Startup Studio Alive Ventures Raises $12M to Advance Good Design for Seniors
Leslie Ignacio is dot.LA's editorial intern. She is a recent California State University, Northridge graduate and previously worked for El Nuevo Sol, Telemundo and NBC and was named a Chips Quinn Scholar in 2019. As a bilingual journalist, she focuses on covering diversity in news. She's a Los Angeles native who enjoys trips to Disneyland in her free time.
Startup Studio Alive Ventures raised $12 million to fund entrepreneurs designing products for a graying population and it's enlisting the help of people like famed Apple designer Don Norman to rethink the golden years.
Seniors have often been an afterthought for designers, who often focus their products on youth. But the growing spending power of Baby Boomers, along with their more active lifestyles and longer lives have altered how entrepreneurs are viewing those in their retirement years.
"Most startups and corporations purporting to serve older people are really solving for someone else's ideas of what seniors want — what doctors think older adults ought to use or what caregivers wish older people would do," said Alive Ventures founder John Zapolski. "We created Alive Ventures to invent the kinds of products and services older adults told us they want for themselves."
Long Beach-based The SCAN Foundation, a charity that seeks to improve services and healthcare for the elderly, funded the startup studio, which worked in its incubation program for 18 months.
Norman, an octogenarian who helped coin the term "user experience," is featured on Alive's YouTube series "Old People Are Cool, Design for Them Sucks."
"Why do we have such ugly stuff, that doesn't really completely fit the need for the elderly — and we have such beautiful stuff for people who are younger?," Norman asks. "I think the answer is that the market perceives, the businesses perceive the elderly as a niche market."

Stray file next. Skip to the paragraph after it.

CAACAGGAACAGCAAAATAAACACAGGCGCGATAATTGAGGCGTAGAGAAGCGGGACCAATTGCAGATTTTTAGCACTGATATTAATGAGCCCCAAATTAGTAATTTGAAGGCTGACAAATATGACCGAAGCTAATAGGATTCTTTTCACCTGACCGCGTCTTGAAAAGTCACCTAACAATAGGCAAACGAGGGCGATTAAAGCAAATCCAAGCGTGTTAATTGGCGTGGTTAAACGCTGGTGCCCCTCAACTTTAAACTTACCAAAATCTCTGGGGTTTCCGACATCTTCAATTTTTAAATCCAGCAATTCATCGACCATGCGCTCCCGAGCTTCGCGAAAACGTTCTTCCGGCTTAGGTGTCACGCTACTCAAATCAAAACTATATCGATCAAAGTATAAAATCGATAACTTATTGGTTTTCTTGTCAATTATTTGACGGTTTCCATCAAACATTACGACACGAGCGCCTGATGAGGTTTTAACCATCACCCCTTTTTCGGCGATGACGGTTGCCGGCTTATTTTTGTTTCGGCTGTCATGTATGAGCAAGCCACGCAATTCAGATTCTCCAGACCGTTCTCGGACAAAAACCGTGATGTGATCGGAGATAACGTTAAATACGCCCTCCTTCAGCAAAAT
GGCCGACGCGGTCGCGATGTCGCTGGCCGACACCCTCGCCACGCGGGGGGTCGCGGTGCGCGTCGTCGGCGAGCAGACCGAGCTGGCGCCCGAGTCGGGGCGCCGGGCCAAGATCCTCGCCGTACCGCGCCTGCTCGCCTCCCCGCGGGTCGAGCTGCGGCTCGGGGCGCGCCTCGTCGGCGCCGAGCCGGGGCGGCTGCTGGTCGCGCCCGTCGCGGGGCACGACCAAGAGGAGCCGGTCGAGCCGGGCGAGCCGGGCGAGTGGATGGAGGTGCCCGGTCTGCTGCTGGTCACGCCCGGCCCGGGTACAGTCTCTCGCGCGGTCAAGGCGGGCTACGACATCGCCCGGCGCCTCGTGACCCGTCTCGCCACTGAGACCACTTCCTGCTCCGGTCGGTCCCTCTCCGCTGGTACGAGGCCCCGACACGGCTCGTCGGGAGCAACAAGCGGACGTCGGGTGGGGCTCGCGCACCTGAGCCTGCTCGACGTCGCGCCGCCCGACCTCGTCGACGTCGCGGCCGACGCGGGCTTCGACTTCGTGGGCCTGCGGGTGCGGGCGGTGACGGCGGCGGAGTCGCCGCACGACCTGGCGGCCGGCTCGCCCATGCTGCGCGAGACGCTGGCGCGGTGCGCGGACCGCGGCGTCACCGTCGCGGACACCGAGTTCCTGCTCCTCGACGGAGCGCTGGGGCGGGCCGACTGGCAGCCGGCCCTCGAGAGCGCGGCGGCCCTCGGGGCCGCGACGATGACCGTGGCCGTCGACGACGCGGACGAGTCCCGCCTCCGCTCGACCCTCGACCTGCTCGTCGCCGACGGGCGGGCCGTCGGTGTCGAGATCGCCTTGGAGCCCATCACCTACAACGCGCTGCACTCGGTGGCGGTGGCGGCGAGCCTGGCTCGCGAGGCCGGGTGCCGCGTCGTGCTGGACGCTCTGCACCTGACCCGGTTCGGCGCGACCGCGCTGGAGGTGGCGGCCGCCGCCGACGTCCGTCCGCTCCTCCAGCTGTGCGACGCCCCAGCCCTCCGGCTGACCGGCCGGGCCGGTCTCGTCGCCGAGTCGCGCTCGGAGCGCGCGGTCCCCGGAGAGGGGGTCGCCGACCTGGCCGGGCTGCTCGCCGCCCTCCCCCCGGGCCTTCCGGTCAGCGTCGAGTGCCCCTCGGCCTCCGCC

Old People are Cool, Design for Them Sucks - with Don Norman, John Zapolski and Ayse Birsel.
Norman points to the importance of diminishing stigmas behind designing products only for the elderly and creating products that work for people of all ages. He argues the change has to come from those in management positions, by showing them the profit that can result from it.
There are 55 million Americans over the age of 65. By 2030, Baby Boomers — who will all be over that age — are projected to outnumber children, according to the Census Bureau.
Alive Ventures hosts a series of workshops across the U.S. where it recruits older people to help figure out what design works for different products and play a role in their development.
And it wants companies to pay attention.
"Part of the reason why I'm an entrepreneur is because I think it's really hard to change big existing companies from the inside. It's actually easier to create a whole new model and put pressure on those existing models from the outside," Zapolski said in the YouTube series.
Subscribe to our newsletter to catch every headline.
Palantir Technologies' stock rose more than 30% after the enigmatic, big data analytics company officially went public with a direct listing on the New York Stock Exchange Wednesday.
The stock under the ticker symbol PLTR ended the day at $9.50 per share or $2.25 above its $7.25 reference price.
Palantir's Unconventional Voting Structure<img lazy-loadable="true" src="https://assets.rebelmouse.io/eyJhbGciOiJIUzI1NiIsInR5cCI6IkpXVCJ9.eyJpbWFnZSI6Imh0dHBzOi8vYXNzZXRzLnJibC5tcy8yNDQ1MTQyOC9vcmlnaW4ucG5nIiwiZXhwaXJlc19hdCI6MTYzNjQxODYzMX0.Hyi0HYB_4Uq1Knn1ZPZ7YRlUvy-jXxtNtEPirbw8WCI/img.png?width=980" id="29110" class="rm-shortcode" data-rm-shortcode-id="50a1e07f92e7f750629d4e2456763bb1" data-rm-shortcode-name="rebelmouse-image" />'Transparency is a Great Thing': Secretive Big Data Firm Palantir Goes Public<p>The company's voting and governance structure has given many industry analysts pause. Michael Weisbach, the Ralph W. Kurtz finance chair at Ohio State University's Fisher College of Business, said it creates an extra class of stock that gives founders effective control of the company no matter how much stock they actually own.</p>
Musicians are facing a tough road and the pandemic hasn't made life any easier. But changes are afoot that could help.
A flurry of deals between music copyright owners and a grab bag of online video purveyors may be just the first step in a process that could see "the most important copyright reform since the U.S. passed the Digital Millennium Copyright Act (DMCA) 22 years ago," according to one industry observer.
With it, artists and rights holders should be better positioned to benefit from the growing relevance of music across social media platforms, gaming consoles, virtual gyms and much more.